Books for Kids available at the Center for Disability Resources Library


To check out any of the materials listed, please contact:
Steven Wilson
Phone: 803-216-3206
Email: steve.wilson@uscmed.sc.edu
Web site: http://uscm.med.sc.edu/CDR


About handicaps: An open family book for parents and children together. Sara Bonnett Stein. New York: Walker, 1974.

-Uses photographs and separate text for adult and child to explore the relationship between two children, one of whom has a disability.

Alan and the Baron. Ron Hamilton. Silver Spring, MD. : National Association of the Deaf, 1983. Ages 8-12.
- Story of Alan, a boy that uses sign language, and a horse named Baron.

All about asthma. William Ostrow and Vivian Ostrow. A. Whitman, 1989. Ages 9-12.
-The young narrator describes life as an asthmatic, explaining causes and symptoms of asthma, and discussing ways to control the disorder to lead a normal life.

All by self: A father's story about a differently-abled child. Ron Taylor. Boulder, CO: Light On Publications, 1991.
-A fatherís story about his son with Cerebral Palsy told in a simple poetic style.

Amy, the story of a deaf child. Lou Ann Walker. New York: Dutton, 1985. Ages 9-12.
-Text and photographs depict the life of deaf fifth-grader Amy Rowley, who goes to a regular school and enjoys normal activities with the help of hearing aids and sign language.

Andy finds a turtle. Nan Holcomb. Jason and Nordic Publishers, 1988. Ages 5-7.
-Andy's physical therapist calls him a turtle one day when he is feeling uncooperative, and thus begins a search to find a turtle, during which he becomes a small hero and learns something important about himself.

Andy and his yellow Frisbee. Mary Thompson. Publisher Bethesda, MD: Woodbine House, 1996.
- The new girl at school tries to befriend Andy, an autistic boy who spends every recess by himself, spinning a yellow frisbee under the watchful eye of his older sister.

The balancing girl. Berniece Rabe. New York: Dutton, 1988. Ages 4-8.
-A first grader who is very good at balancing objects while in her wheelchair and on her crutches thinks up her greatest balancing act ever to benefit the school carnival.

Becky's story: A book to share. Donna Baznik. Association for the Care of Children's Health, 1981.
-Becky is confused and frightened when her parents seem to desert her to attend brother Dan in the hospital following an accident. Her parents help her through the difficult times.

Born early: A premature baby's story for children. Lida Lafferty and Bo Flood. Grand Junction, CO.: Songbird Pub., 1995. Ages 9-12.
-Follows a baby from her premature birth to her homecoming, explaining the many medical procedures that take place in a neonatal intensive care unit in a hospital.

Business is looking up: Featuring Renaldo Rodriguez. Barbara Aiello and Jeffrey Shulman. The Kids on the Block Book Series. Twenty-First Century Books, 1988. Ages 12 and up.
-When a visually-impaired eleven-year-old sets up a greeting card service for stepfamilies, he discovers there is a lot more to running a business than just making money. Includes a question and answer section about what it's like to be blind.

Buster and the Amazing Daisy: Adventures with Asperger's syndrome. Nancy Ogaz. Jessica Kingsley, 2003. Ages 9-12.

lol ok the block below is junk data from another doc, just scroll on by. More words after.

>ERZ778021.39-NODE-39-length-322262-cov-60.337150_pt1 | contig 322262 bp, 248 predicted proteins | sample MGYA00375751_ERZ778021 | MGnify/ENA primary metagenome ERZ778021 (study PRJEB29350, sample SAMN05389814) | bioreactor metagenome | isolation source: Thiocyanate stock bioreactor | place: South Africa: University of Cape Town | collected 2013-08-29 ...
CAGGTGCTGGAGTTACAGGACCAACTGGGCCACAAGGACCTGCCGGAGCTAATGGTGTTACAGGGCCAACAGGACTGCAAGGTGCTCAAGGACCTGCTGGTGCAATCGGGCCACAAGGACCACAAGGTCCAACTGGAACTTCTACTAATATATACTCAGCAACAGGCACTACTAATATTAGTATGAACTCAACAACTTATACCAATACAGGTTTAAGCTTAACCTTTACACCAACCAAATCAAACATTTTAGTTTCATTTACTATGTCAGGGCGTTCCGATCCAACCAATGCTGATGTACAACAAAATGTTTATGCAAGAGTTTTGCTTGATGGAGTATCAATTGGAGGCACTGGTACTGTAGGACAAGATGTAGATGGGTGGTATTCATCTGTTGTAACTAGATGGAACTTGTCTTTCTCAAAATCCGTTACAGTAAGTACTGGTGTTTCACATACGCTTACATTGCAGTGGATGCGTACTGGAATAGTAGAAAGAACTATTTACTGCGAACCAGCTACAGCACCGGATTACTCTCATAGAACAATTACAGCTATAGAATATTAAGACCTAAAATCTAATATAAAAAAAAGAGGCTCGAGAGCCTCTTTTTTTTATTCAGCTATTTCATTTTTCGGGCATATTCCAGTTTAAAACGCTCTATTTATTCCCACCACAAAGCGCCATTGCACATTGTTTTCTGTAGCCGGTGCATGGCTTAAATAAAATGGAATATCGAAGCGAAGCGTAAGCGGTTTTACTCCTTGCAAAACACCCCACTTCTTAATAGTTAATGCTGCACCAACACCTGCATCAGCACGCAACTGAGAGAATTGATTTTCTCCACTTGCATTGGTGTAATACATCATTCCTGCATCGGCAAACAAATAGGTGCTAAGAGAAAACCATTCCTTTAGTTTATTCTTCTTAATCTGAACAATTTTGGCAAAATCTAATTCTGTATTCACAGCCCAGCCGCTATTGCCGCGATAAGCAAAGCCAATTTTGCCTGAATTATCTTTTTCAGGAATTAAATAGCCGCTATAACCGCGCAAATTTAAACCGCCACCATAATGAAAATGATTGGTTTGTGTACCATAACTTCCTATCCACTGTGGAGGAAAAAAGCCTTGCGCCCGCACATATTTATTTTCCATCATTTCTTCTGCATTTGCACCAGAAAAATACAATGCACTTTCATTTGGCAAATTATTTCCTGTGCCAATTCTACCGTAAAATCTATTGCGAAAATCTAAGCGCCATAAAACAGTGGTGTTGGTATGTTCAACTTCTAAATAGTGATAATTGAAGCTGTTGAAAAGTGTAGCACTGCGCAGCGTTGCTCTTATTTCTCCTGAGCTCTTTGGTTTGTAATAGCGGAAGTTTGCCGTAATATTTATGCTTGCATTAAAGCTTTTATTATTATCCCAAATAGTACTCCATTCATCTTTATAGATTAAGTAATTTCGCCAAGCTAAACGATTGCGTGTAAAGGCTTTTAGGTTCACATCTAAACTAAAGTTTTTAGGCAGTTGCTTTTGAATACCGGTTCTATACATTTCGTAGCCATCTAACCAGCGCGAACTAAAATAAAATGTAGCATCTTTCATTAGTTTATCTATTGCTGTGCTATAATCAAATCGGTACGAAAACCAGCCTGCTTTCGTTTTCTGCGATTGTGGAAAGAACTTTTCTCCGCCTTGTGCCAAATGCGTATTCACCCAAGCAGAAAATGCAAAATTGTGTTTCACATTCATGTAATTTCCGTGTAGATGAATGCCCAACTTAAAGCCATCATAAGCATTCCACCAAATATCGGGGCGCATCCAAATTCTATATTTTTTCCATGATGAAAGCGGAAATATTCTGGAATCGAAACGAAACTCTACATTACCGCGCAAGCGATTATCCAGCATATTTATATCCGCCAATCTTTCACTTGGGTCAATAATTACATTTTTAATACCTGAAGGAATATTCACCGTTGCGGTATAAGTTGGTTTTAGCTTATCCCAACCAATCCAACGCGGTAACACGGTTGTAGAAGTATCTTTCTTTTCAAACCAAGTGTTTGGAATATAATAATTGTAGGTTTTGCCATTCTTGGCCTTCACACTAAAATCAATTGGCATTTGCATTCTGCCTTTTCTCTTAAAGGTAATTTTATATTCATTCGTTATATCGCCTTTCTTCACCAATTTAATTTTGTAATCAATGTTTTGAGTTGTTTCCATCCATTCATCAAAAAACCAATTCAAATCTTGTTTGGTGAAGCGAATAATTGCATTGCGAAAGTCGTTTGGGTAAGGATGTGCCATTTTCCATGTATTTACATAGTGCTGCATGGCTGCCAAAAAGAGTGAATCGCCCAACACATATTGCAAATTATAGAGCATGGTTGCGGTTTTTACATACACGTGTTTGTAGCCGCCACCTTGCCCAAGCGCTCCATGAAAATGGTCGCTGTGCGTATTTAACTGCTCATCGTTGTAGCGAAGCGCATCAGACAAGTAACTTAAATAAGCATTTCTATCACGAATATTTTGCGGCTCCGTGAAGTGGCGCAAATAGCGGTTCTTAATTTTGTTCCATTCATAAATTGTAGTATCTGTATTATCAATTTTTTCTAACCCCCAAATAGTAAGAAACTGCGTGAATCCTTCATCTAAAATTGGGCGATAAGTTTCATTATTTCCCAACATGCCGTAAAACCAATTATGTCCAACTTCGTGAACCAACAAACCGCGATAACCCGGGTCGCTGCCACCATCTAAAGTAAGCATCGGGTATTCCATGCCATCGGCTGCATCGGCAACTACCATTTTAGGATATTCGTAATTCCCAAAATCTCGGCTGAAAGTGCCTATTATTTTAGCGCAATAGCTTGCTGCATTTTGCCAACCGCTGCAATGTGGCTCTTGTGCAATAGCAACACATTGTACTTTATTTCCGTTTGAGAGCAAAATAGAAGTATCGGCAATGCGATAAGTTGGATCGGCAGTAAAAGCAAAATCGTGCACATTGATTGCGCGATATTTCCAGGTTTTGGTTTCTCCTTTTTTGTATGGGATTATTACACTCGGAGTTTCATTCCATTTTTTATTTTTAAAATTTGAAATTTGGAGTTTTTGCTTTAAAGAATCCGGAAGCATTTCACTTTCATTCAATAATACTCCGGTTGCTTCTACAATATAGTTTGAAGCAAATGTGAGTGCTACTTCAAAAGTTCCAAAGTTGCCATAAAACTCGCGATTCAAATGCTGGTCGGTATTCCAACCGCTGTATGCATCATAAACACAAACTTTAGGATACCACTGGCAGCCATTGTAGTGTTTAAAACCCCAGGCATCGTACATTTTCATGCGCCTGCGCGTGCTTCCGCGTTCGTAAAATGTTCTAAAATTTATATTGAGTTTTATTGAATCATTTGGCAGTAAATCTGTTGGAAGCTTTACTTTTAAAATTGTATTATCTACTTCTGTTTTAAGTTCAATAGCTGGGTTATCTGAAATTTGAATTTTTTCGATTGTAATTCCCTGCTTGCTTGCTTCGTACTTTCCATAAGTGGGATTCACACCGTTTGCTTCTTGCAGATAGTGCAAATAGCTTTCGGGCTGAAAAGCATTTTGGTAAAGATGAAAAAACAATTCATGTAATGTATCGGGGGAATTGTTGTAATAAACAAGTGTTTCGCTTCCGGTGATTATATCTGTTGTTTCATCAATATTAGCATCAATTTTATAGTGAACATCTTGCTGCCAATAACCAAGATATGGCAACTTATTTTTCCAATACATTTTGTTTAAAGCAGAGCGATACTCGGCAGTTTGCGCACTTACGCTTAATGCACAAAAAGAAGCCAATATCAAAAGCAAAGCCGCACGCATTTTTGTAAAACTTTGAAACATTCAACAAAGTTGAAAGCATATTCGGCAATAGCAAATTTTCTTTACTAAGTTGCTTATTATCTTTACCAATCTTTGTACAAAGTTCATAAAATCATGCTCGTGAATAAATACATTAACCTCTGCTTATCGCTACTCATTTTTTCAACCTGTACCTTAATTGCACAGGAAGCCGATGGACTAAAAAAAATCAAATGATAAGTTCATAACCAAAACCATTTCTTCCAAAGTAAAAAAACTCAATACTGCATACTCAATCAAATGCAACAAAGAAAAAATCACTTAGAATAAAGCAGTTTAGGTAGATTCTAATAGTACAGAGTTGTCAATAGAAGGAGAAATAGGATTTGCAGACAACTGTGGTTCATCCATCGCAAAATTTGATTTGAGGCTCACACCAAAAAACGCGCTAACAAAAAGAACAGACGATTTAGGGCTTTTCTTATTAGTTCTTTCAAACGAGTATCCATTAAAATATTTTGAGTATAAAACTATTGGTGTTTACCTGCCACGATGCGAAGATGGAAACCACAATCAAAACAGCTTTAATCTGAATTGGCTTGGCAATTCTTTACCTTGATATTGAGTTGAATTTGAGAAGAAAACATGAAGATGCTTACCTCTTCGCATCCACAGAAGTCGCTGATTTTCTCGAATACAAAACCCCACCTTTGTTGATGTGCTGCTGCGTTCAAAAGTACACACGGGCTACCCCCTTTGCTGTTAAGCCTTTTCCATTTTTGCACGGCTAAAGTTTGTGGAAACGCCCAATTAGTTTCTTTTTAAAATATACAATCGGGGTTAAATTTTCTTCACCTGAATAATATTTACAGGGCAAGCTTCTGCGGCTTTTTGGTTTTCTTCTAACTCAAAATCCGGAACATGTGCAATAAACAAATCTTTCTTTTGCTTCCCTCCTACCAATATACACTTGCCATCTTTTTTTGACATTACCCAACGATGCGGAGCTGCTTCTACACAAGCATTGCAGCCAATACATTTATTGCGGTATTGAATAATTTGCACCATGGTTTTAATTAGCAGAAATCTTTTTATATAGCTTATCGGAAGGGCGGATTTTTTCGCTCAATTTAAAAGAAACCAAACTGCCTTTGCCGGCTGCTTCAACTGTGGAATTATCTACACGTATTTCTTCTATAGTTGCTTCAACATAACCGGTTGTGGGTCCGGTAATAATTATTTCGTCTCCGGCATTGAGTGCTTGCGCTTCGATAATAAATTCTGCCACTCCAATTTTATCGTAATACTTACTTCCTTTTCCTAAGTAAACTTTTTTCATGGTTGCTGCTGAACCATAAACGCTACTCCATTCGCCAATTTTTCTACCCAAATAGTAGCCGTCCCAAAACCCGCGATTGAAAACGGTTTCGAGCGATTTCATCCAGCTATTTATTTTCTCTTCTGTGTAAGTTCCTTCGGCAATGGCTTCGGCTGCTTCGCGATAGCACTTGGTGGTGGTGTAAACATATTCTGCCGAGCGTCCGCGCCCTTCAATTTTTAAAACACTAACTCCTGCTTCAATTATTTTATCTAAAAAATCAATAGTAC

-When Daisy, who has Aspergerís syndrome, joins a mainstreamed class and trains Buster the rabbit for a pet show, she faces new challenges and makes new friends.

Children and the AIDS Virus: A book for children, parents, & teachers. Rosmarie Hausherr. New York: Clarion Books, 1989. Ages 4-8.
-Explains in simple terms the body's immune system, how it is attacked by the AIDS virus, and what can be done to prevent the disease. The text is divided into a main text for the young reader and an informational subtext for adults.

Come sit by me. Margaret Merrifield. Women's Press, 1990. Ages 4-8.
-Karen is upset because people will not play with her friend who has AIDS. Her parents explain what AIDS is and that it is okay to play with him.

Copycat Sam: Developing ties with a special child. Alfred T.Stefanik. Human Sciences Press, 1982. Ages 5-10.
-Freddie learns how to be a friend to Sam, the new boy next door, even though Sam is different from his other friends.

Danny and the merry-go-round. Nan Holcomb. Jason and Nordic, 1987. Ages 5-7.
-Danny, who has cerebral palsy, is faced with another frustrating day at the playground watching the other children play, until a friendly gesture from another kid gives him an unexpected adventure and helps him feel better about himself.

Don't call me Marda. Sheila Kelly Welch. Our Child Press, 1990. Grades 4 & up.
-Marsha feels apprehensive about her parents' plans to adopt a child with a disability.

Dotty the Dalmatian has Epilepsy. T. Peters and Co., 1996. Ages 4-8.
-Introduces children to Epilesy through the story of Dottie the Dalmatian. When Dottie finds out she has epilepsy, she is afraid she will not become the firehouse mascot. That all changes when she helps a fireman save a baby from a burning building.

Eddie enough! Debbie Zimmett. Woodbine House, 2001. Grades K-4.
-Third-grader Eddie Minetti is always getting in trouble at school until his AD/HD is diagnosed and treated.

Extraordinary Friends. Fred Rogers. Putnam, 2000. Ages 4-8.
-Focuses on people who are different, who might use equipment, such as wheelchairs or special computers, who are more like you than you might think, and suggests ways to interact with them.

Hip-Hop, the hyperactive hippo. Tim Peters and Co., 1996. Ages 4-8.